Date: 09 November 2013
The return of 12 juvenile rowi kiwi to the Ōkārito Kiwi Sanctuary today includes the 200th of this rare species to be raised through the successful BNZ Operation Nest Egg programme.
The 12 birds, which spent the last 11 months on predator-free Motuara Island in the Marlborough Sounds, were blessed by Kāti Mahaki ki Makaawhio at the Westland National Park Visitor Centre in Franz Josef before being released into the Ōkārito forest.
Rowi has been brought back from a population low of fewer than 200 birds in 1998 to about 400. The birds released today were taken as eggs from the forest and incubated and hatched at the West Coast Wildlife Centre in Franz Josef.
Department of Conservation biodiversity manager Jo Macpherson says the BNZ Operation Nest Egg programme has been critical to rowi recovery.
Rowi or Ōkārito brown kiwi
“If these birds had been left to hatch in the wild 95% would have been killed by stoats. But this programme allows us to boost the population by removing the eggs and chicks when they would be most vulnerable and returning them when they are big enough to fend off stoats.”
Under this programme the number of birds reaching adulthood has increased from two to about 34 per year. Controlling rat and stoat numbers in the sanctuary is also important for ongoing rowi survival as well as benefitting other species.
Ngāi Tahu kaumātua Sir Tipene O’Regan speaks
Kiwi trust Kiwis for kiwi, a key supporter of rowi recovery, has been integral to the return of 200 rowi to the wild.
Kiwis for kiwi Director Michelle Impey says: “It is important to celebrate the successes, and the return of the 200th rowi to the wild is a landmark achievement.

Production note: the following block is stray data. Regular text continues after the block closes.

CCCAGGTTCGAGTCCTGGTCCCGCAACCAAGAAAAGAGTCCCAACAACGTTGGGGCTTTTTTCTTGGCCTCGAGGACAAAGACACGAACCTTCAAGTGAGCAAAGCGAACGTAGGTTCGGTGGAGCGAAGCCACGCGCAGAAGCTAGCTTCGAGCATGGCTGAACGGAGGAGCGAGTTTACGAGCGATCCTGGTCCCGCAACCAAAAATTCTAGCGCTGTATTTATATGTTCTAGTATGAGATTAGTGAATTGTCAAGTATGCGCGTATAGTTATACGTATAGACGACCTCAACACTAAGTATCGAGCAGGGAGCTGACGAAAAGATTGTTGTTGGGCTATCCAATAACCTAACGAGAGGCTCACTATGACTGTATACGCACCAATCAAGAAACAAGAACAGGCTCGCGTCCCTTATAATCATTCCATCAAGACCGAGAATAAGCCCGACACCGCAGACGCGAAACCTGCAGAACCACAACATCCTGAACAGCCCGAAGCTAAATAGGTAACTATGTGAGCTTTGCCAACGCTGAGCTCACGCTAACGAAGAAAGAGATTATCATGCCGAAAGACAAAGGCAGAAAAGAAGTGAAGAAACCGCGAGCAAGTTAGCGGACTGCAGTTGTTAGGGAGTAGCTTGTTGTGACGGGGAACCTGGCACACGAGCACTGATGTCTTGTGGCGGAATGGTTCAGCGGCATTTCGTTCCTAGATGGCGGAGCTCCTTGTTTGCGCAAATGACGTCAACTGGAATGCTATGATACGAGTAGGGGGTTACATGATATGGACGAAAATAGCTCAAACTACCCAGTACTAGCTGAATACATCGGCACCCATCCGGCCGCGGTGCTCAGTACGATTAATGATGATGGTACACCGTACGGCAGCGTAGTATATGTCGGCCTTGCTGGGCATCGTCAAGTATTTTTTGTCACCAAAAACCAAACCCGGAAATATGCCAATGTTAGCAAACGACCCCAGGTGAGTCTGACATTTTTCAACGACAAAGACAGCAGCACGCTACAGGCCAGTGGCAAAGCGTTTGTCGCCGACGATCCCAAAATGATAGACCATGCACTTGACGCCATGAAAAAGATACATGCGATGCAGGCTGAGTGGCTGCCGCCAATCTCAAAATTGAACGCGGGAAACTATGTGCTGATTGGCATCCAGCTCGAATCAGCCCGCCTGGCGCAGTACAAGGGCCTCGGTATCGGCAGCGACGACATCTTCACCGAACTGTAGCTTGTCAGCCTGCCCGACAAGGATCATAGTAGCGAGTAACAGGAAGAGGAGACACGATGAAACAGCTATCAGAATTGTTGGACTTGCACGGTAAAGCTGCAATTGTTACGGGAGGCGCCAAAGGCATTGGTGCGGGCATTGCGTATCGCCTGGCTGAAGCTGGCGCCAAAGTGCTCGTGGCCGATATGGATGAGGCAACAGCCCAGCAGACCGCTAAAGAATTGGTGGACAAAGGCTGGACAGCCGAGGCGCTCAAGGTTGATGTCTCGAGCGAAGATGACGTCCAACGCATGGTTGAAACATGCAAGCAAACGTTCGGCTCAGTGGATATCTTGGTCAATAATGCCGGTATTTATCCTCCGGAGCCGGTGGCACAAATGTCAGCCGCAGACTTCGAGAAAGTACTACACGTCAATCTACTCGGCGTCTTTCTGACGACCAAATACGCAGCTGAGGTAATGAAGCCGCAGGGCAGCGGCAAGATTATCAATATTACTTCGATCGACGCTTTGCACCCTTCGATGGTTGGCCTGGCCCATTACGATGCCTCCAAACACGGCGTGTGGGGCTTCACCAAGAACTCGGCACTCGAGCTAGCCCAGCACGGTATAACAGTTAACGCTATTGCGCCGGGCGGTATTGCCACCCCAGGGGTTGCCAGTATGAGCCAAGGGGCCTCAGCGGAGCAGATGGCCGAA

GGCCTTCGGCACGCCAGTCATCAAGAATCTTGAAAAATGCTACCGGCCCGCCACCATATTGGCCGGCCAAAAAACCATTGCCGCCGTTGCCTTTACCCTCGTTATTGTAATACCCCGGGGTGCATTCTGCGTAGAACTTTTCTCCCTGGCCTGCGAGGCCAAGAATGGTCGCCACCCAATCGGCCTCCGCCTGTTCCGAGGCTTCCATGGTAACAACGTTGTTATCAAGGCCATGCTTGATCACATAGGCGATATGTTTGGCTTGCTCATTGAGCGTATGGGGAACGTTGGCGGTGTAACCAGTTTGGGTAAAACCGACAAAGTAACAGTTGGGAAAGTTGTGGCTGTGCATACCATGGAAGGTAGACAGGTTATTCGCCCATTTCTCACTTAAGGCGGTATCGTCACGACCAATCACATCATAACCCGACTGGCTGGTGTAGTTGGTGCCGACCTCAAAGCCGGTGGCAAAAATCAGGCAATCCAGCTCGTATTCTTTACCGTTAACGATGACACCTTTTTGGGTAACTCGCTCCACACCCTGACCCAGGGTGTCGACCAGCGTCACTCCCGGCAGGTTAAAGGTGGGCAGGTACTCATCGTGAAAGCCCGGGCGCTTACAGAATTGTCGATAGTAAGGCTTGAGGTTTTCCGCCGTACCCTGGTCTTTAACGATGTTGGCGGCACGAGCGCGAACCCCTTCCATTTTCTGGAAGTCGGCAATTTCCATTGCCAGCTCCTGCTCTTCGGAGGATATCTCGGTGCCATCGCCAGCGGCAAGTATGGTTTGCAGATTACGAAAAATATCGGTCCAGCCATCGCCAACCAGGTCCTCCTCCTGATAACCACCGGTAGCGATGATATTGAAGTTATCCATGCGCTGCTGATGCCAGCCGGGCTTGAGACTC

“To bring our rarest kiwi back from the brink is truly worthy of celebration. We’re proud of the work this team has done, and urge all New Zealanders to support them and the countless other people working hard to save kiwi.”
The rowi recovery programme is also supported by communities around the kiwi sanctuary at Franz Josef, Ōkārito and Whataroa and many local businesses.
Lady Sandra and Sir Tipene O’Regan with rowi
Rowi or Ōkārito brown kiwi (Apteryx rowi) is New Zealand’s most endangered of the five kiwi species. It was found to be an entirely new species of kiwi in 1994 and given the name rowi.
Rowi were once abundant and widespread over much of the west coast of the South Island and south east coast of the North Island. However, habitat loss and predation have reduced the last remaining rowi population to within 11,000 hectares of forest in Ōkārito, north-west of Franz Josef.
Predation by stoats is the primary reason for the low survival of rowi chicks. Rowi chicks are particularly vulnerable until they reach 1 kg in weight. Stoats have been known to predate 95% of all young rowi chicks that hatch in Ōkārito forest.
Kiwis for kiwiTM is the trading name of The Kiwi Trust. Established in October 2012, it continues more than two decades of work by BNZ Save the Kiwi Trust to help protect kiwi and the places they live. Kiwis for kiwiTM raises and distributes funds to community, DOC and volunteer groups helping save kiwi throughout the country.
BNZ Operation Nest EggTM is a powerful tool to reverse the decline of kiwi populations. Eggs and chicks are harvested from nests to save them from stoats and cats. The young kiwi are returned to the wild when they weight about 1kg, big enough to fight off these predators. More than 2000 kiwi chicks have been returned to the wild since its inception in 1994, with captive facilities and hundreds of field workers from DOC and community groups throughout the country contributing to its success
Kiwis for kiwiTM works in partnership with the Department of Conservation (DOC) with a vision to take kiwi from endangered to everywhere. Anyone can help support rowi conservation by making a secure online donation at www.kiwisforkiwi.org
DOC Conservation Services Manager Jo Macpherson, ph +64 3 752 0091, +64 27 248 0255
DOC Media Advisor Fiona Oliphant/Lizzy Sutcliffe, ph +64 3 371 3743, +64 27 470 1378
Kiwis for kiwi: Michelle Impey, ph +64 9 307 4878 or +64 29 478 4610